AQUARIUS The "Water Carrier" pronounced ah-KWARE-ee-us.
Aquarius is one of the most ancient constellations. The Babylonians saw the figure of a man pouring water from a jar in this area of the sky, and Ptolemy assigned forty two stars to this constellation. He included Fomalhaut which is now the brightest star in the nearby constellation Piscis Austrinus.
Aquarius is in an area of "watery" constellations such as Pisces, Cetus, and Capricornus, possibly because the Sun passes through this region in the rainy season.
Aquarius will somewhat in the future contain the vernal equinox, the point at which the Sun crosses into the northern hemisphere each year (about March 22). This astronomically important point, from which the coordinate of right ascension is measured, will move into Aquarius from neighbouring Pisces, because of the effect of precession, in about 600 years time. The so called "Age of Aquarius", which according to astrologers is dawning, is a long way off yet.
Three main meteor showers radiate from Aquarius each year. The richest shower, the eta Aquarids reach a maximum of about 40 meteors per hour on May 5th. The delta Aquarids produce about 20 meteors per hour around July 28th, while a weaker stream the iota Aquarids produce a maximum of 8 meteors per hour on August 6th.
To find Aquarius, look north in the late evening, over halfway up the sky to find Fomalhaut, and drop down to find either Sadalmelik or the "Y" shaped group of stars that make up the water jar.
Chart showing Aquarius.
Some stars and interesting objects in the Constellation
α Aquarii (Sadalmelik, from the Arabic, meaning 'lucky one of the king') is a magnitude 3.0 yellow supergiant star 950 light years away.
β Aqr (Sadalbuud, meaning 'luckiest of the lucky') is a magnitude 2.9 yellow supergiant 980 light years away.
γ Aqr (Sadaschbia) is a magnitude 3.8 white star 91 light years distant.
δ Aqr (Skat) is a magnitude 3.3 giant white star 98 light years away.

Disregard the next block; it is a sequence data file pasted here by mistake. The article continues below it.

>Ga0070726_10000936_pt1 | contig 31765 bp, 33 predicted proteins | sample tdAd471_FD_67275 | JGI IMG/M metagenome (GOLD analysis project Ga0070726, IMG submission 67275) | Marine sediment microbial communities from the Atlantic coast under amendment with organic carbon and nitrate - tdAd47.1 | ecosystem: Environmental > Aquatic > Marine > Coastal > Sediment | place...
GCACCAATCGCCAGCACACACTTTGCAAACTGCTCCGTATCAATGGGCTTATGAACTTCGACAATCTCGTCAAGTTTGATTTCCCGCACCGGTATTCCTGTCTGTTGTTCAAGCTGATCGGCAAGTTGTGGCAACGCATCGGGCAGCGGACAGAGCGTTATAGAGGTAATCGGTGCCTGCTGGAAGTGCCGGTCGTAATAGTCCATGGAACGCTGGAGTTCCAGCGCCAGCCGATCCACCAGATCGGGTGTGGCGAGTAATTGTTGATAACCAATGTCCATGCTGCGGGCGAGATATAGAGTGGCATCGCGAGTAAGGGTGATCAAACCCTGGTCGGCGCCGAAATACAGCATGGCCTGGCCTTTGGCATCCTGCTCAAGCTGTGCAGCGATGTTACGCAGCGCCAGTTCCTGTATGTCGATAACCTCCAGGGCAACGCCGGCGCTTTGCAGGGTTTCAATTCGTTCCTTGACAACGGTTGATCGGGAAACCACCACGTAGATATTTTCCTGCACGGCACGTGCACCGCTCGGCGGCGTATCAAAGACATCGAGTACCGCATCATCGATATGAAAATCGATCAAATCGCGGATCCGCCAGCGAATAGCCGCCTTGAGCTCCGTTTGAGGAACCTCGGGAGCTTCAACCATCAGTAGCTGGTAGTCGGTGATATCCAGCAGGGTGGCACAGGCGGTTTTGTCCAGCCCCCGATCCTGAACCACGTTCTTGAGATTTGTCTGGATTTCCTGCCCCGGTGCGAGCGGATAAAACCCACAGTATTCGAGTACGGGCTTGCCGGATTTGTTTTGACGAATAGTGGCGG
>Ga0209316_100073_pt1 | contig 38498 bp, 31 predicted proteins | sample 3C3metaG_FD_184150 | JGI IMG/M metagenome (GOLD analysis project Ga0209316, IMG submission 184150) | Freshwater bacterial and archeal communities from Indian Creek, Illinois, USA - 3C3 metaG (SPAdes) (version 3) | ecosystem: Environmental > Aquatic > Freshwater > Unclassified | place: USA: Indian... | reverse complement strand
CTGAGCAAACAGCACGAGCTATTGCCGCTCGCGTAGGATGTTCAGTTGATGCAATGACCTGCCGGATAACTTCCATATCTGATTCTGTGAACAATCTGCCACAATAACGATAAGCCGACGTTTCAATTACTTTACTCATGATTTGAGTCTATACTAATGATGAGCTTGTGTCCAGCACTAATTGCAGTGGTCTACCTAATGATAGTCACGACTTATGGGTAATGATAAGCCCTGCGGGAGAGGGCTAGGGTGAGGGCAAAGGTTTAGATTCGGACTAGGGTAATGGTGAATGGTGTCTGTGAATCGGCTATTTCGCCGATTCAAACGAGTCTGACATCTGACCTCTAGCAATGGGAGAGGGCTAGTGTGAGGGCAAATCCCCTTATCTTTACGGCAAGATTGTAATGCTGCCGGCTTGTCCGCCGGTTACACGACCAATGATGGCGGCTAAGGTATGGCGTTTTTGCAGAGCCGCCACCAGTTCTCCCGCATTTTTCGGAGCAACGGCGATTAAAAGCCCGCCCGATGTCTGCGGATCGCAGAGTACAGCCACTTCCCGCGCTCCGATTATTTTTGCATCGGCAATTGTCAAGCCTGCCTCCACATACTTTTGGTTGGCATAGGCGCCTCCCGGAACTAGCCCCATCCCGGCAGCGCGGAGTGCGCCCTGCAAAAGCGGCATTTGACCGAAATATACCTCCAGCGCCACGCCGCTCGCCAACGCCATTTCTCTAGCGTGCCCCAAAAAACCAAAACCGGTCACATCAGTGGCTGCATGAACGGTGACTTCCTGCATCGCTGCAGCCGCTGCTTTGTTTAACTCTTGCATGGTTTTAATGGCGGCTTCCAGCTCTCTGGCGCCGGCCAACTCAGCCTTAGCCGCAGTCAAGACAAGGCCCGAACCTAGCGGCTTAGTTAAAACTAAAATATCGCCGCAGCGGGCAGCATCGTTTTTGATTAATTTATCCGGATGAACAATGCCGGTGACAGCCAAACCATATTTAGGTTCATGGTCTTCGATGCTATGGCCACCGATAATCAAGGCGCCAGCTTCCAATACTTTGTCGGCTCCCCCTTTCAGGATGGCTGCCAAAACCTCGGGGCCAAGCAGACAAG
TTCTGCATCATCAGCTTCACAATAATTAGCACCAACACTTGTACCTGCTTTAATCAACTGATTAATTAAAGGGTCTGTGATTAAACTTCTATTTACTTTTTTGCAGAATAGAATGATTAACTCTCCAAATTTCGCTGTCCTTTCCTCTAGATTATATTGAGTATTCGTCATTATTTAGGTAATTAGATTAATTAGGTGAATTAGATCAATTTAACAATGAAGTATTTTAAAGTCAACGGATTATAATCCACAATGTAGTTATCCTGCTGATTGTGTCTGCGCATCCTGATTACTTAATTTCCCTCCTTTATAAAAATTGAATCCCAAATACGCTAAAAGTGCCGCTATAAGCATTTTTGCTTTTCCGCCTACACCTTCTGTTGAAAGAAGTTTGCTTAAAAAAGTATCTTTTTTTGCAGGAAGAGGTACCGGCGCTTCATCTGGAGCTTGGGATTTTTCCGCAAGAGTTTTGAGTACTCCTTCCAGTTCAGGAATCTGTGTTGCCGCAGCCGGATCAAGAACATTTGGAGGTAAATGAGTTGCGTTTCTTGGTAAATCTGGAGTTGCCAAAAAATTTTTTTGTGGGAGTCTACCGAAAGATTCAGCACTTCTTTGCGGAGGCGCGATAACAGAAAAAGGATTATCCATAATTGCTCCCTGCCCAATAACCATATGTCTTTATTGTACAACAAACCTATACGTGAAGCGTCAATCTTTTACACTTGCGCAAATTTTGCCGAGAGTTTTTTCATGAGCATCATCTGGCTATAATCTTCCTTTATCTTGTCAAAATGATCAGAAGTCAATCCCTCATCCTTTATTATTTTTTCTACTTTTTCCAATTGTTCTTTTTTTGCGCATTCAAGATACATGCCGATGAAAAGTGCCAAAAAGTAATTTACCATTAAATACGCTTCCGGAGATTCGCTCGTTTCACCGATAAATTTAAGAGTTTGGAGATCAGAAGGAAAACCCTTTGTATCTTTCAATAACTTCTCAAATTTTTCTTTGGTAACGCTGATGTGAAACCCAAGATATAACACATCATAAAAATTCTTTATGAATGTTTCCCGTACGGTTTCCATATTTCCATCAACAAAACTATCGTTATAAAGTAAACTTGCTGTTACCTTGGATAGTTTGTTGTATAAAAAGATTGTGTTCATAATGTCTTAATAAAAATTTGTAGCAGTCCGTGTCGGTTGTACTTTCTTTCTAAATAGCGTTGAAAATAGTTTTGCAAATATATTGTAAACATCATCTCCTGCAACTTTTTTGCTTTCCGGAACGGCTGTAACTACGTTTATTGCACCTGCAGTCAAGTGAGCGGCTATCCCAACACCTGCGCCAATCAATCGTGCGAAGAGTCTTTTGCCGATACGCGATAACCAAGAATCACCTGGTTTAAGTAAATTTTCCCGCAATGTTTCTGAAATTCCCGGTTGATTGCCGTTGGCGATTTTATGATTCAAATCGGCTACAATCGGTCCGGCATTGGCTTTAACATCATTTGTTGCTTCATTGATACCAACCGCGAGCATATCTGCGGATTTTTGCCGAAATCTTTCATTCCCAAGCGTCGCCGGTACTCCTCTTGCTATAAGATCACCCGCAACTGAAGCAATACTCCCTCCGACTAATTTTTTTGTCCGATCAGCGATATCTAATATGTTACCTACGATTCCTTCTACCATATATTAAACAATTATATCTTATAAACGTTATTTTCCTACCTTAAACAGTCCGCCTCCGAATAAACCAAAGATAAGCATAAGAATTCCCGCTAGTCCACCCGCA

ε Aqr (Albali) is a magnitude 3.8 white star 110 light years away.
M 2 (NGC 7089) is a globular cluster discovered by Maraldi in 1746. This fine object is a mass of innumerable stars concentrated towards the centre with irregular wispy rays of outliers. It can be seen in binoculars and small telescopes.
M 72 (NGC 6981) is a globular cluster much smaller and less impressive than M 2. While it was discovered by Merchain in 1780, it is too faint to be seen in binoculars. It is much more open than M 2.
NGC 7009 is a famous planetary nebula popularly known as the Saturn Nebula, because of its resemblance to the planet when seen in large telescopes or on photographs. An OIII filter helps make this object more easily seen.
NGC 7293 is the nearest and largest planetary nebula visible in amateur telescopes. It is popularly known as the Helix nebula and appears as a rather large faint annulus with a dark centre, about half the size of the Moon. An OIII filter is a wonderful aid to seeing this object in a small telescope.
M 73 (NGC 6994) is one of the puzzles of the Messier catalogue. It is not at all clear why Messier considered this insignificant group of probably unconnected stars could be mistaken for a comet like object. It probably is a indication of the lack of quality in his optics.
Aquarius is to the north as it gets dark at the beginning of November. The constellation spreads over about 50° of sky, east to west and has an altitude from about 45° to about 65° as seen from New Zealand when at its highest. By December 1 the constellation will be getting rather lower and to the north-west as soon as it is dark. It will be starting to set before 12pm as seen from New Zealand.
Earlier in the year, at the beginning of September, Aquarius will be to the north-east at about 9.30 pm. Earlier still, from about May on the constellation is best seen in the morning sky.